Telling ’em where to get off – A software engineer’s guide to finding a seat on a BMTC bus


I am back to my old life as one of the numerous Saaftware folks in Bangalore, if only for a short while. Yes, that signals the return of all the BMTC rave/rant blogposts.

When I had just restarted the rounds on BMTC, I found I was getting tired an awful lot, and there seemed to be too many catty Isha_123 types who elbowed me out in the rat race to find seats… even given their general propensity to anorexic proportions, the average Isha is way, way more strongly built than Wanderlust after a month of swimming and yoga. And Irvine and OCTA have turned me soft. I have turned much more polite. I say please and thank you every few minutes. The general friendliness in a small town like Irvine have just made me forget that others aren’t used to making eye-contact and conversation with random people. All that makes it harder to nudge my way into any available seat and giving a ‘Take that, witch’ look to the also-rans.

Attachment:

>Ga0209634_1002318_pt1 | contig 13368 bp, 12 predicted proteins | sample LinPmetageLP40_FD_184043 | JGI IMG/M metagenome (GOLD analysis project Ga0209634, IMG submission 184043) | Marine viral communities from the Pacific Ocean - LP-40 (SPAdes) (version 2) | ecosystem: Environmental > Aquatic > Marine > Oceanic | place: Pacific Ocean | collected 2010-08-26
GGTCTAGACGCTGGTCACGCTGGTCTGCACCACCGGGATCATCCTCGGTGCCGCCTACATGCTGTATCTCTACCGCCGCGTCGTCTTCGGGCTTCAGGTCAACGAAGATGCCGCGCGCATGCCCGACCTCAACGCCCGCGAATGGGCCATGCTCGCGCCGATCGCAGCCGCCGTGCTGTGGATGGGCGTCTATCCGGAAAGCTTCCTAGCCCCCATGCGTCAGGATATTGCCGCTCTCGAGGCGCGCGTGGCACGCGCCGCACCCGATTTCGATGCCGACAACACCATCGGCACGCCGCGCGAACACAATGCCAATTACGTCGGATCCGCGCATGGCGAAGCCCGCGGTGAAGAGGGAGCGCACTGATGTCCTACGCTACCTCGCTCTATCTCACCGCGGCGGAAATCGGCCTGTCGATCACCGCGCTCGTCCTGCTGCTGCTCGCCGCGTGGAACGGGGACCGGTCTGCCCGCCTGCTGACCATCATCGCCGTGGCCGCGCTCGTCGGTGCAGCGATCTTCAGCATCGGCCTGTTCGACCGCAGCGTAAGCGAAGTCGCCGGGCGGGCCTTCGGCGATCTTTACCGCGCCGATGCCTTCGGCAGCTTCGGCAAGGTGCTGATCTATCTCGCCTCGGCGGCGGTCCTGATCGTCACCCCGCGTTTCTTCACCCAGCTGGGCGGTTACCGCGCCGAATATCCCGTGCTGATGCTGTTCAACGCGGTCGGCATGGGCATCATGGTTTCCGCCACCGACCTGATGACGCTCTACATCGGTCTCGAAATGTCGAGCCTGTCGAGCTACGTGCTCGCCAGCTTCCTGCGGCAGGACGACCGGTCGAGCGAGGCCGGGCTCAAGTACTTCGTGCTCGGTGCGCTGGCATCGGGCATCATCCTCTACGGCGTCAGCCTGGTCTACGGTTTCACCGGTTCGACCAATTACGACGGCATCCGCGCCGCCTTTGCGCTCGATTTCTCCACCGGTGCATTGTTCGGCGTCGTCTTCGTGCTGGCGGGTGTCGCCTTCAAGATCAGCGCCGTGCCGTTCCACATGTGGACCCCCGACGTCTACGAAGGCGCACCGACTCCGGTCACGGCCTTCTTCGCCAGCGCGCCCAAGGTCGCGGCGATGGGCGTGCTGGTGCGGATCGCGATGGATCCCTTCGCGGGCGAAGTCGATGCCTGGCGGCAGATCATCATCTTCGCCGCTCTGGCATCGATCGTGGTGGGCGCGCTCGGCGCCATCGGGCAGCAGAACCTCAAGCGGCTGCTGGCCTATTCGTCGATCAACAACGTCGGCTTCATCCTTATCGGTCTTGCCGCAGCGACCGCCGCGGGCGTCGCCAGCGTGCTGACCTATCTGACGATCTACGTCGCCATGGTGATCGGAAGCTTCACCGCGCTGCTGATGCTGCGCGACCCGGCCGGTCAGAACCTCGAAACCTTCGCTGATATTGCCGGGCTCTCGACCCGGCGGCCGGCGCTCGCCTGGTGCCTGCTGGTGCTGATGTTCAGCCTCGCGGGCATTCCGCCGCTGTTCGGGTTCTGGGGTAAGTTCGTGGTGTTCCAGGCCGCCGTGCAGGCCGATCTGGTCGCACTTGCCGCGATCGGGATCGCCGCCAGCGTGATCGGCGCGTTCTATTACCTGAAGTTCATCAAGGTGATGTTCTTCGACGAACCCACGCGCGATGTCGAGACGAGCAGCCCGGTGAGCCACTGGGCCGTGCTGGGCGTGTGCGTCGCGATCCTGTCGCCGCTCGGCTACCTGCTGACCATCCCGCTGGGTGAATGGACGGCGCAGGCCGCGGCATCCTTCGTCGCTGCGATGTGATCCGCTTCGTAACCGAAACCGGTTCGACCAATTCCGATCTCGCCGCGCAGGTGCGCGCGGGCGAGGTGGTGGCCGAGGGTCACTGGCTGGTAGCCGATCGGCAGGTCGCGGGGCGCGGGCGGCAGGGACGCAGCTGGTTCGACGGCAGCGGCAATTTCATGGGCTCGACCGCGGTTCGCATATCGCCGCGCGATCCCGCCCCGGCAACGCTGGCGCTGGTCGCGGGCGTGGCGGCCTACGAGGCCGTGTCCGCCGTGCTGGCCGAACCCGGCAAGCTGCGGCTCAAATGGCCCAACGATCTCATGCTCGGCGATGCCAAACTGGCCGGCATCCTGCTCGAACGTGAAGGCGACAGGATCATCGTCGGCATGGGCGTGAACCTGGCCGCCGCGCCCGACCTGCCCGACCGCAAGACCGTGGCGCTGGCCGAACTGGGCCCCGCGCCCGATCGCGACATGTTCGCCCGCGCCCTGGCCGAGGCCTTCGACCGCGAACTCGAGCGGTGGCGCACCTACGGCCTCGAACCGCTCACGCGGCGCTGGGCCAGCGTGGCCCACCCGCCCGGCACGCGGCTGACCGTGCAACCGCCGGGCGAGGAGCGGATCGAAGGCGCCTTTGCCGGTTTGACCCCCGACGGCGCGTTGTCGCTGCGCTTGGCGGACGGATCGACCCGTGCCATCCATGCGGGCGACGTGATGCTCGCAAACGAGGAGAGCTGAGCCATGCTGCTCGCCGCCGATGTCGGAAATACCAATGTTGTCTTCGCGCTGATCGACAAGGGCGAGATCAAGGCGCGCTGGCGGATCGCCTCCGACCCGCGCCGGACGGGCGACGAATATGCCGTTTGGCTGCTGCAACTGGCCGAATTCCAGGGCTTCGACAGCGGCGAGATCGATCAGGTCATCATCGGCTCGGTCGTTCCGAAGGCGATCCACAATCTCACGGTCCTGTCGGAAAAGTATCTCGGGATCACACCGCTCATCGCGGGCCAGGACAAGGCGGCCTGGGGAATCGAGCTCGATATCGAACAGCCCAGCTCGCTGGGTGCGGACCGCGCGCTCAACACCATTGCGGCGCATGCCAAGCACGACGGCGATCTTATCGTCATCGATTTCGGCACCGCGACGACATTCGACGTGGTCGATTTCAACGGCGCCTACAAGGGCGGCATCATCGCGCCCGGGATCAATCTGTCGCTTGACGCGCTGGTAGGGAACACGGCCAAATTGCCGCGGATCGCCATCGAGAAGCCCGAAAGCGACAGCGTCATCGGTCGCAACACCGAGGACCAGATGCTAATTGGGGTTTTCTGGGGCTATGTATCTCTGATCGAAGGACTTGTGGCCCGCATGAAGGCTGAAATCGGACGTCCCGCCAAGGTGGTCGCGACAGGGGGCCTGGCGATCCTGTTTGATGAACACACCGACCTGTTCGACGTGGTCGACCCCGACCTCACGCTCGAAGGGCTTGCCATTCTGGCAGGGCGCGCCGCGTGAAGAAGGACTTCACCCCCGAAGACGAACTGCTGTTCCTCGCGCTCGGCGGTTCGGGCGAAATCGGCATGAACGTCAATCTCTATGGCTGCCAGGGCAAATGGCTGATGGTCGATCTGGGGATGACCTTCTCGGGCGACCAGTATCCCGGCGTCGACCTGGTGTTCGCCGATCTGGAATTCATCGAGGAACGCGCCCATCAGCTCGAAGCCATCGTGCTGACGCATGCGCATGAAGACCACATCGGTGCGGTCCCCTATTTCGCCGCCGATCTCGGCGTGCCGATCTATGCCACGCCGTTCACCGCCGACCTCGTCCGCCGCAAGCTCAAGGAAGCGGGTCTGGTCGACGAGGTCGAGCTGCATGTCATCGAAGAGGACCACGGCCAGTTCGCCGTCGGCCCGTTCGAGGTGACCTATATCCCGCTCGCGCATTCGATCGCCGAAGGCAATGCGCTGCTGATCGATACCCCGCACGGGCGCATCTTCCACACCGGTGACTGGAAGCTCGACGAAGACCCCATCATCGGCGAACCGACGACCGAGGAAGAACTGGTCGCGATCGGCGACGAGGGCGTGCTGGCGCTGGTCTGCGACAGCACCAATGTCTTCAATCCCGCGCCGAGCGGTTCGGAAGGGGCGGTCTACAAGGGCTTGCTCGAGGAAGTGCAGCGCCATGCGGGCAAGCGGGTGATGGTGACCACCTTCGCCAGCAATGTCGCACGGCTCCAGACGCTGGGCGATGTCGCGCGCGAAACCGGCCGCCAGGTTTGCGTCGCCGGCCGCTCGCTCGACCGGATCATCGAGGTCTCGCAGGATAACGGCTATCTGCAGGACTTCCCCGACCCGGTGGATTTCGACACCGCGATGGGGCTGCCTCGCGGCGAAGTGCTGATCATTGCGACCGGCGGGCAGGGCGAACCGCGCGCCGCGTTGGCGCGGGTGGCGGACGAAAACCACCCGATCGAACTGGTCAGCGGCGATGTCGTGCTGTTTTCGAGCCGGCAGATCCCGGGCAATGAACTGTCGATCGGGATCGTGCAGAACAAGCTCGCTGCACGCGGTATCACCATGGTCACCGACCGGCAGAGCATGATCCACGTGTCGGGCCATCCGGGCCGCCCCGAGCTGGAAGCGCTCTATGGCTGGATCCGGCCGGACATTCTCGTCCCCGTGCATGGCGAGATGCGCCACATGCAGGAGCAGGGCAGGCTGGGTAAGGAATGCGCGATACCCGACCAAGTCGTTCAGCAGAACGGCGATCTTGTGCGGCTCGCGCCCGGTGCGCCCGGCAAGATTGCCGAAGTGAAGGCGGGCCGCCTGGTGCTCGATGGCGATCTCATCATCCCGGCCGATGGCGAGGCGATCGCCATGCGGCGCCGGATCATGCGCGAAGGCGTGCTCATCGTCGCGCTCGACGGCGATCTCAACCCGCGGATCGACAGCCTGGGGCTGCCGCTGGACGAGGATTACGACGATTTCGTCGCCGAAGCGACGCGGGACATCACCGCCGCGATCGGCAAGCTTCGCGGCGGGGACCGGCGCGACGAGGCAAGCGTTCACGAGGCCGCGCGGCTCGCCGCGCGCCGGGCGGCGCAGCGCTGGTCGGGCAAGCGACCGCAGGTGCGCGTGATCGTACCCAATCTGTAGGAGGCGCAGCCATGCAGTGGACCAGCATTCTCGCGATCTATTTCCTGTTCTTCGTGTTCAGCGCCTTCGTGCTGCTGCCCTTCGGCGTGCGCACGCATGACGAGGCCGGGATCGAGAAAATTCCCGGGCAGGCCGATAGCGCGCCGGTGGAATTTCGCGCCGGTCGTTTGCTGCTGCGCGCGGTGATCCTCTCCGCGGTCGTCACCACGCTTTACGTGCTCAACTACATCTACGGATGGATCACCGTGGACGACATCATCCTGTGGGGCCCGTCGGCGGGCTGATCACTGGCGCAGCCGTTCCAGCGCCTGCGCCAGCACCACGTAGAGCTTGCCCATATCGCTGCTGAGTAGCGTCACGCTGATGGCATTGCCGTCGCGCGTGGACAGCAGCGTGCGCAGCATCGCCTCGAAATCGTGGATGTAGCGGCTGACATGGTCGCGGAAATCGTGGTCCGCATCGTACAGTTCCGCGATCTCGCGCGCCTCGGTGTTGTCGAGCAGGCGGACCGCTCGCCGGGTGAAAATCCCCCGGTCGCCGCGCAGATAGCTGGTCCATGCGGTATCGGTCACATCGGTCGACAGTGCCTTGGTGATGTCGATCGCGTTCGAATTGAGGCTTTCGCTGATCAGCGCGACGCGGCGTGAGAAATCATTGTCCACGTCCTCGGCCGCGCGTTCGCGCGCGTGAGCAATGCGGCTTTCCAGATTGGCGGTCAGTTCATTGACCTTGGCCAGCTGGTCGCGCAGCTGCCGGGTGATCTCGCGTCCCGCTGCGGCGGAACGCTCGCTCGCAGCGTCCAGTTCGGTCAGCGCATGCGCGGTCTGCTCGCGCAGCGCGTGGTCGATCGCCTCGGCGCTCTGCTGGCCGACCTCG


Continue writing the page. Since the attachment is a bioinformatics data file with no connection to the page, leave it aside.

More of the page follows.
But a week of this, and I quickly re-learned all that that used to come intuitively to me not long ago. And with this guide, you can too. So that you don’t necessarily have to undergo the coupla weeks of two hours on your feet every day with a gargantuan laptop on your shoulder to learn the tricks necessary to a windowseat on the Volvo.

So firstly, it turns out it’s rather important where you, the gone-soft software engineer position yourself in the crowded bus. Rush hours really mean rush hours; once you lodge yourself, it’s hard to shift.

And where do you position yourself? Right next to someone who’s most likely to get off the earliest, of course.

And how do you know who’s getting off where? Allow me to show you.

**Warning: This post might effectively be considered racial/regional/otherDemographic profiling, so do not read if you find terms like Vellakaran and Amit_123 offensive **